Managing Kubernetes with Spinnaker at scale

Jul 7, 2017 by Armory

Armory customers often want to better understand the relationship between Kubernetes and Spinnaker.

Note: This content refers to Spinnaker’s legacy Kubernetes provider (V1), which is scheduled for deletion in Spinnaker 1.21. We recommend using the manifest-based provider (V2) instead.

This is what we typically see happen at large companies:

  • A company has 99% AMI-based deployments or mutable deployments in a data center using Chef or another other configuration management system.
  • An engineering team at the company has determined Kubernetes to be the future. Everyone agrees.
  • Said team has strong opinions on deployment methodologies into Kubernetes and starts building custom tooling to facilitate those deployments.
  • Other engineering leaders at the company who are responsible for the operations of current products realize that a full migration to Kubernetes will take a year (or years — or more likely, may not fully migrate ever) and will take a massive amount of work to break up monolith apps into microservices. These “old” apps are the ones that pay the bills.
  • These leaders want Spinnaker because it’s a single platform that can create a path to adopting Kubernetes over time while greatly improving the way the other 99% of their apps are deployed.
  • The Kubernetes team resists. They don’t understand how Spinnaker is better than their custom tooling. (Part of the issue we often see here is the sunk cost fallacy).

A Spinnaker User Shows Us How He Deploys to Kubernetes Clusters with Spinnaker

In this post, we’ll work to highlight how Spinnaker and Kubernetes differ, how they work best together, and how engineering teams and leaders can get on the same page.

To put it simply: If you use Kubernetes to orchestrate your containers, then you would use Spinnaker to orchestrate your deployments to Kubernetes. Spinnaker also enables deployments to multiple targets across multiple clouds, using a single self-service tool, without writing any scripts. This is great for companies with multiple application teams, all with different paths to production. The larger the company, the more application teams, the more paths to production… the more valuable Spinnaker becomes.

Kubernetes isn’t always enough to give you a fully automated deployment flow from code to production in containers, especially in large companies with complicated deployment pipeline needs. Spinnaker fills this gap by allowing for orchestration of multiple steps through defining sophisticated stages within deployment pipelines and taking a macro-management approach of looking at all of your deployments. Spinnaker enables sophisticated cloud deployment strategies while being customizable for all sorts of workflows.

The responsibility currently falls onto the developers to provide information to Kubernetes to make decisions, so each individual pipeline that is being run on Kubernetes requires glue-code from the developers. This usually entails a series of manual steps by developers that could be automated. By having Spinnaker manage Kubernetes, an organization can shift the responsibility of controlling the deployments from home-grown glue-code to Spinnaker’s process of automating all the deployments.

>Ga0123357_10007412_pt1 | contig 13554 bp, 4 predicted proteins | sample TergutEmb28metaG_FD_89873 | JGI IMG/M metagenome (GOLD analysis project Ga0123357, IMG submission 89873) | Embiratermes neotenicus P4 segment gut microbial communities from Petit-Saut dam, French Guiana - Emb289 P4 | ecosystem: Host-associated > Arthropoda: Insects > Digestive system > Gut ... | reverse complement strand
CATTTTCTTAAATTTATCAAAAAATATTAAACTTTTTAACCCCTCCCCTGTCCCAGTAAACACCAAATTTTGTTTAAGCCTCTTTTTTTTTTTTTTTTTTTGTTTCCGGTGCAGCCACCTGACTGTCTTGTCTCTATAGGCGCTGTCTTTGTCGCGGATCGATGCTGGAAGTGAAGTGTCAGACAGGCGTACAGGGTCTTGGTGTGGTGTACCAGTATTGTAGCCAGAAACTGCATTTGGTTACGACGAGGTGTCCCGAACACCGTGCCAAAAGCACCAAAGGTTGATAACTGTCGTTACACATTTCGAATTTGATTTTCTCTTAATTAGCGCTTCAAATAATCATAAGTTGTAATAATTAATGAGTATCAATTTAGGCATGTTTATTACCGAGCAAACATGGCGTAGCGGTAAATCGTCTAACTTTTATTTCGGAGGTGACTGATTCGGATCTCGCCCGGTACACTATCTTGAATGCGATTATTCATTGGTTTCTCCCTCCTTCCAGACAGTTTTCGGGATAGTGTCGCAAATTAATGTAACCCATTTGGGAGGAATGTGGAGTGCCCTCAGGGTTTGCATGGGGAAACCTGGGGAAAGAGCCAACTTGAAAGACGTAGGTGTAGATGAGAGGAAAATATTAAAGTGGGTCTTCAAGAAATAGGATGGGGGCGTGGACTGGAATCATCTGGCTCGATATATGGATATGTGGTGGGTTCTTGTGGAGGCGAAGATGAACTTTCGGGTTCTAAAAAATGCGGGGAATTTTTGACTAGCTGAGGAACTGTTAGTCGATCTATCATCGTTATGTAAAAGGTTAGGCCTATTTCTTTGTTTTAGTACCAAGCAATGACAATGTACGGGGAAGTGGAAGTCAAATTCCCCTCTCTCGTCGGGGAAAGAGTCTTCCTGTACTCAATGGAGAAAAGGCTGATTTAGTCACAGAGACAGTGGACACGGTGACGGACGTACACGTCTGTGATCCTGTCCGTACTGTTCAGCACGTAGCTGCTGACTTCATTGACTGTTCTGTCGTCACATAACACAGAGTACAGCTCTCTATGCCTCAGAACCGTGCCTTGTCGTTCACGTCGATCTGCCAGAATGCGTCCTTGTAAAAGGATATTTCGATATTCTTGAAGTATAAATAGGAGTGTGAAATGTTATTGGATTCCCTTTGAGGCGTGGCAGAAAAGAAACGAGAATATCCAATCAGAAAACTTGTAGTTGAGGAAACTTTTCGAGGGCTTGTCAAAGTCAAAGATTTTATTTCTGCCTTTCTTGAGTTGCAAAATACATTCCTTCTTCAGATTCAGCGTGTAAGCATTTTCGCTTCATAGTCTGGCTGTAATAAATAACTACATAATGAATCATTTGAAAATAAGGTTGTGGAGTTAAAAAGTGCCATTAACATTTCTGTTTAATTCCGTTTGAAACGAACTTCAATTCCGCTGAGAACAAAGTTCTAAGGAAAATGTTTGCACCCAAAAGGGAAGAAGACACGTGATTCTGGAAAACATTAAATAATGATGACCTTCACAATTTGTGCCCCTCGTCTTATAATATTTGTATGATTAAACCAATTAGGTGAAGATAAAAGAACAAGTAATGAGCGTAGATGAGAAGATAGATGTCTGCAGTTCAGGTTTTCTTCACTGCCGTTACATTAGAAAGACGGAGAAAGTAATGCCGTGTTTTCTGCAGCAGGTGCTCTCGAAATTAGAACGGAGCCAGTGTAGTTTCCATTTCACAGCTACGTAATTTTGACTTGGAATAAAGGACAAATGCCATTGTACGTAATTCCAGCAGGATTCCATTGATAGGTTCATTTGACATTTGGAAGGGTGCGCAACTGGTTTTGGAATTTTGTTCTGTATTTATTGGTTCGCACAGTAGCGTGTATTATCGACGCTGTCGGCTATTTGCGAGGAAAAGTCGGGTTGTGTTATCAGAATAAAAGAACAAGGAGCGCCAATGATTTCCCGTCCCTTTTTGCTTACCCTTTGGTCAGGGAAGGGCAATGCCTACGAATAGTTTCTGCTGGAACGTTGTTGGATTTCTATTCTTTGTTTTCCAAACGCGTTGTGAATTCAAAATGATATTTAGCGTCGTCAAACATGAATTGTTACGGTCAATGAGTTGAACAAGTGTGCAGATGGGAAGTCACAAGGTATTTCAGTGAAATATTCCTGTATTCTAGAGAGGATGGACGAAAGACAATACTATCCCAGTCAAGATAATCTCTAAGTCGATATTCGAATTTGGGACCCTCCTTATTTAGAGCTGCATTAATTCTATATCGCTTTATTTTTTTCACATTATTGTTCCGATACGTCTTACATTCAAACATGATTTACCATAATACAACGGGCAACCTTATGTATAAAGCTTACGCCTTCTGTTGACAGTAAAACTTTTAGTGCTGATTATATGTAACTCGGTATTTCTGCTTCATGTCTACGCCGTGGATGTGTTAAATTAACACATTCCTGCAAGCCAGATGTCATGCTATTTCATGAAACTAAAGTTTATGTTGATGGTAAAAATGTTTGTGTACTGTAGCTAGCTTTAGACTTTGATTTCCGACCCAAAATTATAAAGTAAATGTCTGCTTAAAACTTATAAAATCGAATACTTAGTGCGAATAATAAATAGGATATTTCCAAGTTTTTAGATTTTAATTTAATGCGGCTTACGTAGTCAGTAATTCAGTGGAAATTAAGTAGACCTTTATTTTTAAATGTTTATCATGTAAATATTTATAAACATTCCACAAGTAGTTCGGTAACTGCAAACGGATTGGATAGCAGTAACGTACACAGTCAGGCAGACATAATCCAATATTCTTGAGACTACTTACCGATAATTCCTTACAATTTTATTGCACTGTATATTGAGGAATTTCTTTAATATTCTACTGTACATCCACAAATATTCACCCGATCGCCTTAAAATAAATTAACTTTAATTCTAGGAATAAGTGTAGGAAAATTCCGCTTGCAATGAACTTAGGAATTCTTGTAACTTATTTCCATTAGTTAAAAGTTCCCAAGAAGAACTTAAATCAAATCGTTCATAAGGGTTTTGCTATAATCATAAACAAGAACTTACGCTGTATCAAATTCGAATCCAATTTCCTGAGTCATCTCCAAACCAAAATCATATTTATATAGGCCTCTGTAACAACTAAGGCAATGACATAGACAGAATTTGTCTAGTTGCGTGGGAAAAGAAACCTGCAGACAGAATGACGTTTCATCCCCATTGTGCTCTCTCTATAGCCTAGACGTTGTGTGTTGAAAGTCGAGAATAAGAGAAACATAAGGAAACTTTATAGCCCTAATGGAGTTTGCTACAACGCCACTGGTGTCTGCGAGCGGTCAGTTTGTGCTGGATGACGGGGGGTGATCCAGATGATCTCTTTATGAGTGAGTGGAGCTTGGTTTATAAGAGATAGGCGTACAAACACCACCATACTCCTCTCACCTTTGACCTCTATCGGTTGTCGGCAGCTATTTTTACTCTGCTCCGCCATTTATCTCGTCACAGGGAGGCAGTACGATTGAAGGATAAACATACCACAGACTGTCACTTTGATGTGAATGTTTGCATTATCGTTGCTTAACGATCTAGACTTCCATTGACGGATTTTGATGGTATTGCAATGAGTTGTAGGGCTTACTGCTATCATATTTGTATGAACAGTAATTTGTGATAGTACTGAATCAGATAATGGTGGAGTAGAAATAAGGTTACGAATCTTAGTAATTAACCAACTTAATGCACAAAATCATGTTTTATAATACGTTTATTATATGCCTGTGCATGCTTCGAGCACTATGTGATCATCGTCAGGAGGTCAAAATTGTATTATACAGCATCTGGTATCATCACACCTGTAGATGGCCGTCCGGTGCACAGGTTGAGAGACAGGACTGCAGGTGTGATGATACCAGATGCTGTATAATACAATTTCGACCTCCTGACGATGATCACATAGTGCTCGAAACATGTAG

Here’s more great reading on how Kubernetes works with Spinnaker:

In his conclusion Ethan writes “Spinnaker has made a name for itself as a scalable tool that can support any number of requirements. For Kubernetes, this means that operations teams get the resiliency they have come to expect from Kubernetes along with a simple interface to deploying and managing applications hosted on those clusters.

Overall, I’m really impressed with how Spinnaker fits right into the hole that we’ve found in our operations and I hope to see the support for Kubernetes grow over time.”

They write, “We’re currently growing our use of container-based deployments via Kubernetes, both internally, as well as on public cloud providers. The presence of a driver for Kubernetes in Spinnaker will enable us to facilitate deployments to any or all of the k8s clusters we’re running”

Getting everyone on the same page:

Armory provides a range of training resources that explain what Spinnaker does, how it works, and how to use it.

We recommend teams follow the steps in this Spinnaker Adoption Playbook to determine if Spinnaker is right for their needs.

When Armory works with customers trying to improve their software delivery sophistication (typically to get to Stages 3-5), we always start by doing a Proof of Concept with one customer team & application, and then we evaluate the deployment benefits generated by that POC. It’s a very good way to test the value of Spinnaker in a company’s environment, especially if there’s internal dialogue about Spinnaker vs. Kubernetes — because the best approach is often Spinnaker and Kubernetes.

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